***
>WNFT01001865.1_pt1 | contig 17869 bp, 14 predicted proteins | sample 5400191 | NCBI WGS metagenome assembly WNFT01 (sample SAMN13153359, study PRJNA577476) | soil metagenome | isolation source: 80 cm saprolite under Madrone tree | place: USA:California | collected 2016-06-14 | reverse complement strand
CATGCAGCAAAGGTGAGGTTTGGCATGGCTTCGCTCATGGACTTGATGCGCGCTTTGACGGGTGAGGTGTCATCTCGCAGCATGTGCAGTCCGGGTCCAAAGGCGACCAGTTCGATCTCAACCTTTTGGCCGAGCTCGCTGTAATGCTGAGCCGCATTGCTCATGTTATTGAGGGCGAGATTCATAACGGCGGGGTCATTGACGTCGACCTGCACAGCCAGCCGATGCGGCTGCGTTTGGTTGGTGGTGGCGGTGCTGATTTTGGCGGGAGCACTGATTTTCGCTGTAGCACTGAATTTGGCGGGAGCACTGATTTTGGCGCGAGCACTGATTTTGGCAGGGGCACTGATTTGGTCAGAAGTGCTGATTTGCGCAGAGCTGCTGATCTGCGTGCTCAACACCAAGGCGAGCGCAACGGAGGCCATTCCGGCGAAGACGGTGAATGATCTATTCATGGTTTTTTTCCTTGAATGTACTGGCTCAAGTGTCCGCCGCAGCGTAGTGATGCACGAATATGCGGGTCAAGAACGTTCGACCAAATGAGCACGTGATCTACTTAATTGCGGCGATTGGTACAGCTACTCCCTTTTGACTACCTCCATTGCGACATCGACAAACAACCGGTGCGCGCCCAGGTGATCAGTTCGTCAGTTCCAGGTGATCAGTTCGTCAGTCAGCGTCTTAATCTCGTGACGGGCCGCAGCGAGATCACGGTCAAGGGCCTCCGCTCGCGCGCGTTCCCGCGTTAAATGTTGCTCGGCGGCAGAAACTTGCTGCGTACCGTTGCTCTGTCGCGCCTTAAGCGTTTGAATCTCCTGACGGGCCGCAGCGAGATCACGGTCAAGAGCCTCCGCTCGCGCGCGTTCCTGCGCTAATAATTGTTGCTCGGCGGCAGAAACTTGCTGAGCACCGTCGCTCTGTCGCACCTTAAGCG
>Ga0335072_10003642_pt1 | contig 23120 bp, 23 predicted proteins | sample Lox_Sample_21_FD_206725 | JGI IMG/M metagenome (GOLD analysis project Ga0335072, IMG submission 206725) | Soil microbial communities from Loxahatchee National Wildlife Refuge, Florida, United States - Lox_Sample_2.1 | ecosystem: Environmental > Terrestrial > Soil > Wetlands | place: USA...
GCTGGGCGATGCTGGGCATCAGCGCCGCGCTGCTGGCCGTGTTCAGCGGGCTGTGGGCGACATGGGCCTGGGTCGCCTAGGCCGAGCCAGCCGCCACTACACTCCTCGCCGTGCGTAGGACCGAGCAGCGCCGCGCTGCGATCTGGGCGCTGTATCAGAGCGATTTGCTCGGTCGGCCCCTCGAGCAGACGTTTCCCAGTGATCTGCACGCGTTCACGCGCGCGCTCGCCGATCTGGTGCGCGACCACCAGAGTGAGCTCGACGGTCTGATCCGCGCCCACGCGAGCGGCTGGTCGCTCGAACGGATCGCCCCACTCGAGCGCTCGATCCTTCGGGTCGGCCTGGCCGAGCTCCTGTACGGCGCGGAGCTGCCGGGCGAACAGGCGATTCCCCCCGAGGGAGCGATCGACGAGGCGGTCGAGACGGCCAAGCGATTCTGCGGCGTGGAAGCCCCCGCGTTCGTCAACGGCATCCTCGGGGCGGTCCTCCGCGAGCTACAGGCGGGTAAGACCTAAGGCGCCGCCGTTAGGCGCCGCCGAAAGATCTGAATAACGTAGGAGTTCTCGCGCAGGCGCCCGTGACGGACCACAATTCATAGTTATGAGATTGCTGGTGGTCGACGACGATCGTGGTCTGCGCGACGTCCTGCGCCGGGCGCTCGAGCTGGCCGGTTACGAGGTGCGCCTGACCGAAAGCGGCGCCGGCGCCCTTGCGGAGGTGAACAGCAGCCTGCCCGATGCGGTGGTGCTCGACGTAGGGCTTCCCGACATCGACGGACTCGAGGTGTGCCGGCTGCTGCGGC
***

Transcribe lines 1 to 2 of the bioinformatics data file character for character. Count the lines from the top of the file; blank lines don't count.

>WNFT01001865.1_pt1 | contig 17869 bp, 14 predicted proteins | sample 5400191 | NCBI WGS metagenome assembly WNFT01 (sample SAMN13153359, study PRJNA577476) | soil metagenome | isolation source: 80 cm saprolite under Madrone tree | place: USA:California | collected 2016-06-14 | reverse complement strand
CATGCAGCAAAGGTGAGGTTTGGCATGGCTTCGCTCATGGACTTGATGCGCGCTTTGACGGGTGAGGTGTCATCTCGCAGCATGTGCAGTCCGGGTCCAAAGGCGACCAGTTCGATCTCAACCTTTTGGCCGAGCTCGCTGTAATGCTGAGCCGCATTGCTCATGTTATTGAGGGCGAGATTCATAACGGCGGGGTCATTGACGTCGACCTGCACAGCCAGCCGATGCGGCTGCGTTTGGTTGGTGGTGGCGGTGCTGATTTTGGCGGGAGCACTGATTTTCGCTGTAGCACTGAATTTGGCGGGAGCACTGATTTTGGCGCGAGCACTGATTTTGGCAGGGGCACTGATTTGGTCAGAAGTGCTGATTTGCGCAGAGCTGCTGATCTGCGTGCTCAACACCAAGGCGAGCGCAACGGAGGCCATTCCGGCGAAGACGGTGAATGATCTATTCATGGTTTTTTTCCTTGAATGTACTGGCTCAAGTGTCCGCCGCAGCGTAGTGATGCACGAATATGCGGGTCAAGAACGTTCGACCAAATGAGCACGTGATCTACTTAATTGCGGCGATTGGTACAGCTACTCCCTTTTGACTACCTCCATTGCGACATCGACAAACAACCGGTGCGCGCCCAGGTGATCAGTTCGTCAGTTCCAGGTGATCAGTTCGTCAGTCAGCGTCTTAATCTCGTGACGGGCCGCAGCGAGATCACGGTCAAGGGCCTCCGCTCGCGCGCGTTCCCGCGTTAAATGTTGCTCGGCGGCAGAAACTTGCTGCGTACCGTTGCTCTGTCGCGCCTTAAGCGTTTGAATCTCCTGACGGGCCGCAGCGAGATCACGGTCAAGAGCCTCCGCTCGCGCGCGTTCCTGCGCTAATAATTGTTGCTCGGCGGCAGAAACTTGCTGAGCACCGTCGCTCTGTCGCACCTTAAGCG